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St. Lawrence Central must come up with water plan by Friday

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BRASHER FALLS - The St. Lawrence Central School District continues to work with the state Department of Health to resolve its well water issues at the elementary and middle/senior high school buildings.

Superintendent Stephan J. Vigliotti Sr. said they had met with Department of Health officials on Nov. 22 and must submit a plan of action to them by Friday.

Ronald E. Sheppard, public health engineer for the Department of Health, said in a letter to district officials that plans for a disinfection system prepared by a licensed professional engineer must be provided to his office for review and approval by Friday and, once approved, must be installed “within a reasonable timeframe, which will be determined at a later date.”

“We have to put a plan in place by December 6,” Mr. Vigliotti said.

He said their initial plan will likely be the installation of chlorination systems at both schools to make the water potable again.

“For us, it’s going to be a two-phase process. The first phase is going to be to make the water potable in the short term. They are just tentative plans, but it will probably entail installing chlorination systems at both the elementary and high school,” he said. “The fact of the matter is, to take care of the problem that we have right now, which is coliform, the chlorination system will do that.”

Long-term resolution of the problem, however, will involve more work and likely a capital project.

“In the bigger picture, they’ve also made recommendations in regard to our water storage tanks and piping and filtration system. That is far more encompassing and we will have to address that. We won’t have to address it before we get the water turned back on. To get the water back on we have to install an operating chlorination system to get rid of the coliform problem,” Mr. Vigliotti said.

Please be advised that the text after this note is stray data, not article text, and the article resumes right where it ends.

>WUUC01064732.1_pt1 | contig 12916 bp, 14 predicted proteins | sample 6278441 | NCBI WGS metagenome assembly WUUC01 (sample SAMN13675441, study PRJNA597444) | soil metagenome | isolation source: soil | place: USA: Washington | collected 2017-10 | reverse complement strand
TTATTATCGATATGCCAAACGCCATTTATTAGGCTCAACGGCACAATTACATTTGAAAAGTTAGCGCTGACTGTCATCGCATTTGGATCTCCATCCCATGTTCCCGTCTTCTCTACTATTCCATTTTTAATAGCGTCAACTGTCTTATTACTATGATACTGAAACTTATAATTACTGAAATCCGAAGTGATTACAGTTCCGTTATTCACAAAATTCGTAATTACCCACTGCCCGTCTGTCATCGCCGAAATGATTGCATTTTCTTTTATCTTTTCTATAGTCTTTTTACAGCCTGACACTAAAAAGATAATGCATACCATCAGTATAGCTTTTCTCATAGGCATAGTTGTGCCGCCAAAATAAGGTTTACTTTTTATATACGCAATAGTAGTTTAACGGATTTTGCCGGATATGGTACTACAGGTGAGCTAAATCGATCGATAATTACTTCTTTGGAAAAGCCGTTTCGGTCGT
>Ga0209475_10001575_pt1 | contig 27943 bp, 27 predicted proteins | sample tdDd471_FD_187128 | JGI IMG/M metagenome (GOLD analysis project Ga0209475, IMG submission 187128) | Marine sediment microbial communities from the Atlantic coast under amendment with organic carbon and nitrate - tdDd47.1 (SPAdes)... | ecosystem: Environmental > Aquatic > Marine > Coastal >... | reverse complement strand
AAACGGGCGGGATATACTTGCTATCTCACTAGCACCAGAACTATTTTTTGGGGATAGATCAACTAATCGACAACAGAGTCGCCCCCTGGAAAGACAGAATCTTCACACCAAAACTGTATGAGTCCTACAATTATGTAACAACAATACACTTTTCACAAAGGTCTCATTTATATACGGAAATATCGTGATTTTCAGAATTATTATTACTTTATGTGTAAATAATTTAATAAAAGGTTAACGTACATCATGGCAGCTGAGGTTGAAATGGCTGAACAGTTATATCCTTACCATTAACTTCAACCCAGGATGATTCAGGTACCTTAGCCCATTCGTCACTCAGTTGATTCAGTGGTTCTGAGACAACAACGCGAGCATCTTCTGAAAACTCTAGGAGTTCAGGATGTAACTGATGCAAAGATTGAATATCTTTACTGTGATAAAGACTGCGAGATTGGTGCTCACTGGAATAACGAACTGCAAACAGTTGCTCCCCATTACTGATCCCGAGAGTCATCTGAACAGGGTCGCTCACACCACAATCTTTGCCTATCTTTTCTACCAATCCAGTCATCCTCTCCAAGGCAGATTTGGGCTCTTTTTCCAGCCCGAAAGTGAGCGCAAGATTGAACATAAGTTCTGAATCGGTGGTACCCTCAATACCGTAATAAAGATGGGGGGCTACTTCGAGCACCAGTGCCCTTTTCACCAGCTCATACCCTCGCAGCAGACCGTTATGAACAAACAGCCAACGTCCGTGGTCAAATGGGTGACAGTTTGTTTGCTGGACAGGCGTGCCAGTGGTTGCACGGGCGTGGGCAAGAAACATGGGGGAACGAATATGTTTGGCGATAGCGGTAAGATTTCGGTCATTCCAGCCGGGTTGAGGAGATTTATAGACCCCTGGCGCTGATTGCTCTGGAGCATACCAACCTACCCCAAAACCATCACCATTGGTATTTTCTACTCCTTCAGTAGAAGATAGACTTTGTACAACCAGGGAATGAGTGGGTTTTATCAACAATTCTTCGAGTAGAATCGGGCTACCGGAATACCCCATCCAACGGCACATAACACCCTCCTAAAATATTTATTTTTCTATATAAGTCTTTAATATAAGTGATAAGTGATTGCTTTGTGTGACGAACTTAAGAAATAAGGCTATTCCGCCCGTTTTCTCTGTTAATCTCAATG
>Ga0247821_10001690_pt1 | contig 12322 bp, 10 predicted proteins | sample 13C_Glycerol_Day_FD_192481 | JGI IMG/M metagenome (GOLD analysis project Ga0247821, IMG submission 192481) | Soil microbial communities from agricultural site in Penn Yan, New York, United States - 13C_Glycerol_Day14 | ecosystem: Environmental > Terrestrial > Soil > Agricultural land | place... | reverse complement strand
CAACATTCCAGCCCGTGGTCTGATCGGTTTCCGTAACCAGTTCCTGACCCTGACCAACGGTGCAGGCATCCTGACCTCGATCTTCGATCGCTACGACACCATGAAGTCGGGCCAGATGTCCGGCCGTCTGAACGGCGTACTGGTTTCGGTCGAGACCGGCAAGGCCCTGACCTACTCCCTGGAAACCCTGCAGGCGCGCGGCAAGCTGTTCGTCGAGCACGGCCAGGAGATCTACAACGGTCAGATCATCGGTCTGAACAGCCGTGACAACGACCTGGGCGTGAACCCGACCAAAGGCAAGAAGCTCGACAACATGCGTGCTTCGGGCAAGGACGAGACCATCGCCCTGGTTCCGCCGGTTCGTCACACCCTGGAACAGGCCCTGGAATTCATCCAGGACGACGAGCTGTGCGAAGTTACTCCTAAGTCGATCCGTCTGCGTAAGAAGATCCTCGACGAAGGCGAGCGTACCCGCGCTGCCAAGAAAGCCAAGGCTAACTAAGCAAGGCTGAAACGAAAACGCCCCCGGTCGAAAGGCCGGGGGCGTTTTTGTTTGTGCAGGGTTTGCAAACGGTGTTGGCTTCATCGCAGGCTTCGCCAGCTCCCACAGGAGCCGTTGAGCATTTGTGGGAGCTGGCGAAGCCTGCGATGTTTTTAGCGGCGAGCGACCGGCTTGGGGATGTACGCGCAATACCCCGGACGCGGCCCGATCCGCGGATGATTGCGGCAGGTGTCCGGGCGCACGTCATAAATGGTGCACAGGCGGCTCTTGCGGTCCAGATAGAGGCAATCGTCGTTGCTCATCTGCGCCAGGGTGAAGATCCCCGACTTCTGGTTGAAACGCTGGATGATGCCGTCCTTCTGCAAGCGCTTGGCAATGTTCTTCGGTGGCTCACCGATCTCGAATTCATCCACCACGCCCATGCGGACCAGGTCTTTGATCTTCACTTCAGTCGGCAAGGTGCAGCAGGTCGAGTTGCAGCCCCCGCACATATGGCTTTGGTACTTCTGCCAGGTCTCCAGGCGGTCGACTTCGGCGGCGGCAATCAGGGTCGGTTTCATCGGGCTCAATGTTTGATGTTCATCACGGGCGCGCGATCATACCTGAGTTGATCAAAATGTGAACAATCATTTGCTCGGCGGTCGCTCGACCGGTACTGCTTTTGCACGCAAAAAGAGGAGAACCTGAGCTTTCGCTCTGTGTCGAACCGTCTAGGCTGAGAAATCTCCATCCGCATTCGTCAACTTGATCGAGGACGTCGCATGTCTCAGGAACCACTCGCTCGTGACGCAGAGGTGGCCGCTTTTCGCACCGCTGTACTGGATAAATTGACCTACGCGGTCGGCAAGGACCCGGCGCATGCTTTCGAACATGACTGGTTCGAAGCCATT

They were scheduled to Monday meet with representatives from SEI Design Group, the district’s architectural firm.

“We have an engineer coming in today to look at it. They’re going to coordinate with the Department of Health directly, which will be helpful,” he said.

Funding for a capital project will have to be among their considerations when moving ahead, according to the superintendent.

“We certainly can’t address it through our general fund. This is extensive. Those improvements are going to speak to the water quality; not the potability of the water, but the actual quality of the water,” he said.

Mr. Vigliotti said that, as long as they’re moving ahead with plans, the Friday Department of Health deadline could be a “soft deadline.”

“We want to get the water turned on,” he said.

In two letters to district officials, both dated Nov. 20, Mr. Sheppard detailed the problems with the district’s well water, leading them to revoke St. Lawrence Central’s waiver to operate two wells on their property.

Mr. Sheppard noted that a routine coliform bacteria sample collected Nov. 5 at the elementary school tested positive for total coliform, but negative for e. coli.

“Four repeat samples were collected on November 7th, in response to the positive sample. All four repeat samples were positive for total coliform, negative for e. coli,” Mr. Sheppard wrote.

He said he visited the school on Nov. 12 and collected four surveillance samples, with three of those testing positive for coliform, but negative for e. coli. The fourth sample was negative for total coliform.

Mr. Sheppard said that, in his discussions with Fred H. McLaughlin, the district’s director of transportation, buildings and grounds, they determined that the installation of a water softening system in late October was completed without sufficiently shock disinfecting the system afterward.

“It was agreed that the school would proceed with completing a shock disinfection of the system on November 13th. On November 18, after completing the shock disinfection, a total of five coliform samples were collected. Of the five samples, four were negative for total coliform. The fifth, collected from the softener outlet tap, was positive for total coliform, negative for e. coli,” he said.

Because of the numerous samples that confirmed the presence of total coliform bacteria in the water system, a boil water advisory was issued for the elementary school on Nov. 8 and remains in effect, with drinking fountains being shut off throughout the school, bottled water being provided and special precautions being implemented for the preparation and handling of food in the kitchen.

At the middle and high school, Mr. Sheppard said he collected a surveillance sample on Nov. 12 from the vegetable sink in the kitchen, which tested positive for total coliform, but negative for e. coli.

As was the case at the elementary school, they determined that the installation of a water softening system in late October was completed without sufficiently shock disinfecting the system afterward.

They completed a shock disinfection on Nov. 15 and, on Nov. 18, five coliform samples were collected from various locations within the school. Of the five samples, four were positive for total coliform, but negative for e. coli, according to Mr. Sheppard.

The school was placed on a boil water advisory on Nov. 19, and that remains in effect. Water fountains have also been shut off throughout the school, the district is providing bottled water, and they have instituted special precautions for preparing and handling food in the kitchen.

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